Pelvic Floor Exercises and Bladder Training may be the best approach for that problem no one wants to talk about.

Someone in your box probably has this problem.

Leaking during some exercises (jumping jacks, double-unders have been mentioned) is a lot more common than you’d think. About 20% of women age 19-44 are believed to have a problem with urinary incontinence (aka “leaking). For women 45-64 the percentage increases to 25% (Sze et al. 2008). Chances are pretty good that someone in your box is having a problem. Chances are probably also pretty good that some women are avoiding CrossFit or exercise in general for this reason. There are a number of treatments including surgery, injection of “bulking agents” and drugs. Fortunately targeted exercises appear to be one of the most, if not the most, effective treatment for a large majority of women (Shamliyan et al. 2008).  

The Shamliyan article is a metastudy that looked at large numbers of different studies and reports on the most effective approach for regaining control of bladder function. Pelvic floor muscle training in combination with bladder training appears to be the most effective approach. Little research has been done to see if these are effective over time. However, since you can’t get in shape once, stop exercising and expect to be fit for the rest of your life, it makes sense that these exercises would need to become part of a woman’s long-term program. If you are experiencing leaking, or did at some point, you may need to keep up with your pelvic floor training. If you are a trainer you might consider putting up some information for people to see, or talking about it with your athletes. Men may also have a problem with urine control, especially if they have been treated for prostate cancer.

Here’s how to do the exercises:

Pelvic Floor Training (aka Kegel Exercises)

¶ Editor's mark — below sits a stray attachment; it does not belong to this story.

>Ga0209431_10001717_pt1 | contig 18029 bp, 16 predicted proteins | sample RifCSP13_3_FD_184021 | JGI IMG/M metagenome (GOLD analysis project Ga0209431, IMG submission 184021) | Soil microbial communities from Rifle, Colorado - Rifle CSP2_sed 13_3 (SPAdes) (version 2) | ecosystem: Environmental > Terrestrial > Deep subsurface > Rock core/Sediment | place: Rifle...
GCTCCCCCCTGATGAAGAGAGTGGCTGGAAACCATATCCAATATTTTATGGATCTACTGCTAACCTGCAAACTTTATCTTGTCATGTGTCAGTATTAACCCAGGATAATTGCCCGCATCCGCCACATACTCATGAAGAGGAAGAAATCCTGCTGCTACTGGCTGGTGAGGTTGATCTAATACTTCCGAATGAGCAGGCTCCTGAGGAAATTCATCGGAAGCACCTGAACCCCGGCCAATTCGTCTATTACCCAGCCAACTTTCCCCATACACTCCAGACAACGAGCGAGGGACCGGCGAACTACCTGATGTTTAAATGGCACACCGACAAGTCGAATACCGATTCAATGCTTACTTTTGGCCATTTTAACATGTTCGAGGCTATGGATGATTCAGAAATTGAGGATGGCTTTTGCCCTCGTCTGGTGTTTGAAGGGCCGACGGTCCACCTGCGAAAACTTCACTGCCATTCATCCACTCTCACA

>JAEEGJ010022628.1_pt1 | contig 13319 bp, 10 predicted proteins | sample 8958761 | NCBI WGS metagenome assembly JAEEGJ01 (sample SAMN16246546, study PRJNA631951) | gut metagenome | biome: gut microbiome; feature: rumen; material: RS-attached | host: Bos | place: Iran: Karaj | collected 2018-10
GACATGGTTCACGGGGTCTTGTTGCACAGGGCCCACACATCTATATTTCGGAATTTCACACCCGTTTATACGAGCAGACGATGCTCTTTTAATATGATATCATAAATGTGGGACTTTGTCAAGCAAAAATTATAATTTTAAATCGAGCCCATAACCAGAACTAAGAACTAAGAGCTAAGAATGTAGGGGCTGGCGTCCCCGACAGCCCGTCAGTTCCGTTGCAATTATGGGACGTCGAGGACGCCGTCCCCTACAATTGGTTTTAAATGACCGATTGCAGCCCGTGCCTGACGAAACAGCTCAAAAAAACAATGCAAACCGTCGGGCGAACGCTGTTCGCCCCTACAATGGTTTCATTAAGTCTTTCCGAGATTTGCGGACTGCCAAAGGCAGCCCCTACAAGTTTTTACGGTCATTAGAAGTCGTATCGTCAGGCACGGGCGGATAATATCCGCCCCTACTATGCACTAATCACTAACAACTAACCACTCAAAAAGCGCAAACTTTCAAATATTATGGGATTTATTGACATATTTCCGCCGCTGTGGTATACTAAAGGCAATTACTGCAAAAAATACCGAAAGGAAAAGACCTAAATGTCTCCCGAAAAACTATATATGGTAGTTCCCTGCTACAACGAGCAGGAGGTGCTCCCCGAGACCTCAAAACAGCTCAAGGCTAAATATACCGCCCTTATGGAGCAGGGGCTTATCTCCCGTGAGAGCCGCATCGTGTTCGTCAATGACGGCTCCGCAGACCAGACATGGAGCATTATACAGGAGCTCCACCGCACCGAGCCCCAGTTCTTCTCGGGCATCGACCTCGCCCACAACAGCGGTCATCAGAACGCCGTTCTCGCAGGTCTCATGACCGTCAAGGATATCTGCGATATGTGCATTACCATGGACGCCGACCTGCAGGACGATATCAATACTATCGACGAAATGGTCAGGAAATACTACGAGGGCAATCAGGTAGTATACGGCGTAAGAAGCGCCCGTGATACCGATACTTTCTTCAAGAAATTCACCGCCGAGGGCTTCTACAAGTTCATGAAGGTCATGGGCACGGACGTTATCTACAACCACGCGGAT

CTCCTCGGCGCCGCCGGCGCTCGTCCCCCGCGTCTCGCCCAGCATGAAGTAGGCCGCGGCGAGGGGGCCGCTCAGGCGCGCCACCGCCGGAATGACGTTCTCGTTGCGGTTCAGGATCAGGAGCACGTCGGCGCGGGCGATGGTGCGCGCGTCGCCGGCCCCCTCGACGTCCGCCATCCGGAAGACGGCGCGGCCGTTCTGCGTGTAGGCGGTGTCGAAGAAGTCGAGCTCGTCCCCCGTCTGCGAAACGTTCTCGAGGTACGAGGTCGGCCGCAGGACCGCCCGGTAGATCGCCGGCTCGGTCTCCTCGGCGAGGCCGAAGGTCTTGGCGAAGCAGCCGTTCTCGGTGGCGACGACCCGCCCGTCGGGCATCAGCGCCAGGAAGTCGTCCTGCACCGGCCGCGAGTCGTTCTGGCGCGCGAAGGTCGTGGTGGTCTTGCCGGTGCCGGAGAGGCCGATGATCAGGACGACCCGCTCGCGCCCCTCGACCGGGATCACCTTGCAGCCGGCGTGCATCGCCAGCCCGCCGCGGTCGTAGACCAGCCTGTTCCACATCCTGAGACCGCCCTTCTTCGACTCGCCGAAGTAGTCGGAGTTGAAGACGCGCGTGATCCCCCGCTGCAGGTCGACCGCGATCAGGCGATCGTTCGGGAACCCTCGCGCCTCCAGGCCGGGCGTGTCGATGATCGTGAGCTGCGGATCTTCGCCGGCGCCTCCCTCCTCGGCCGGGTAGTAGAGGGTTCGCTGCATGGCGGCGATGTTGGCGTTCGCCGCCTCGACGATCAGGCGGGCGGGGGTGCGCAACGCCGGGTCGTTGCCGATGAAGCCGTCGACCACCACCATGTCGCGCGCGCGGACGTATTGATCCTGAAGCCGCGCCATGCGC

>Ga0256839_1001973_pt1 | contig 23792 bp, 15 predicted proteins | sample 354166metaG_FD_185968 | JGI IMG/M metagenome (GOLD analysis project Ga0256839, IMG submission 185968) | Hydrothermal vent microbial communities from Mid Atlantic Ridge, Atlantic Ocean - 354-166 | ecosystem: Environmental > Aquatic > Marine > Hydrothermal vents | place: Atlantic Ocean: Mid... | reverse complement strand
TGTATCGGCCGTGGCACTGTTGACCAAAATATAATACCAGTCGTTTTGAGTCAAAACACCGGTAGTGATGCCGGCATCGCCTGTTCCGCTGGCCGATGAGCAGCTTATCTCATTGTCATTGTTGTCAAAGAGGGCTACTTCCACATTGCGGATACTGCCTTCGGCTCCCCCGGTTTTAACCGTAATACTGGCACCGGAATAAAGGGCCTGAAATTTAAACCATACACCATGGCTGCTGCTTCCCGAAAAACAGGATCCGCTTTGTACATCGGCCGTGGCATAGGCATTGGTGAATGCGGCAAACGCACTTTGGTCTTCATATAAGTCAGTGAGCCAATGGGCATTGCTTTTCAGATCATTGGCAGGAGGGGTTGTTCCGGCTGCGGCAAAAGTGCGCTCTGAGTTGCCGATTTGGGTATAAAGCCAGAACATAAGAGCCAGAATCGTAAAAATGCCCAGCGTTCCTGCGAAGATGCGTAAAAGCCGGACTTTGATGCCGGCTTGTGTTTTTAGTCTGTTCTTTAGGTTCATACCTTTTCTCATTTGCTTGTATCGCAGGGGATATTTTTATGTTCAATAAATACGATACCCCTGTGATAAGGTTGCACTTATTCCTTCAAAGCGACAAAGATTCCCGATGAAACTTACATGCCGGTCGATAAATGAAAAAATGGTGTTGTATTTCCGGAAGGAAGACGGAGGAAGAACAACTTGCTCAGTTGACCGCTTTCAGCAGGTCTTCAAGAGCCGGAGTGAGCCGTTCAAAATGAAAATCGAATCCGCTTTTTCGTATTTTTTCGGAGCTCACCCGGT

1. Isolate the target muscle group. Insert a finger inside your vagina (if you have one) and try to squeeze the surrounding muscles. You should feel your vagina tighten and your pelvic floor move upward. You can also try to stop urine flow mid-stream. If you succeed, you’ve isolated your pelvice floor muscles. Pee before you get started with your sets. Doing pelvic floor training with a full is not advised. Training on the pot might lead to incomplete emptying of the bladder, which can allow bacteria to increase and set you up for a urinary tract infection. Not fun.  
  2. Maintain your focus on tightening your pelvic floor muscles. Don’t hold your breath or let other muscles contract instead. You can work those out later. • 
  3. Work at it. Contract your pelvic floor muscles and hold it for five seconds and relax. Do 5×5 sets. Work up to keeping those muscles contracted for longer and longer periods of time. 

Bladder Training

Bladder training is a strategy to increase the amount of time you can go without feeling like you have to go. Sometimes people are so worried about leaking that they pee more and more frequently as a way to avoid problems. This can cause the brain to trigger “time to go” signals at shorter and shorter intervals. 

  1. Find your pattern. For a few days, keep a note of every time you pee and see how long you usually go from one trip to the bathroom to the next.   
  2. Extend your intervals. Wait before you go, rather than going as soon as you feel the need.
  3. Be disciplined. Pee when you get up in the morning, but then try to hold it until your target time. There’s no need to force yourself into an accident. If you think you can’t hold it then go. Your fellow gym members will appreciate it. 

 Sze EH, Jones WP, Ferguson JL, Barker CD, & Dolezal JM (2002). Prevalence of urinary incontinence symptoms among black, white, and Hispanic women. Obstetrics and gynecology, 99 (4), 572-5 PMID: 12039113  

Shamliyan TA, Kane RL, Wyman J, & Wilt TJ (2008). Systematic review: randomized, controlled trials of nonsurgical treatments for urinary incontinence in women. Annals of internal medicine, 148 (6), 459-73 PMID: 18268288

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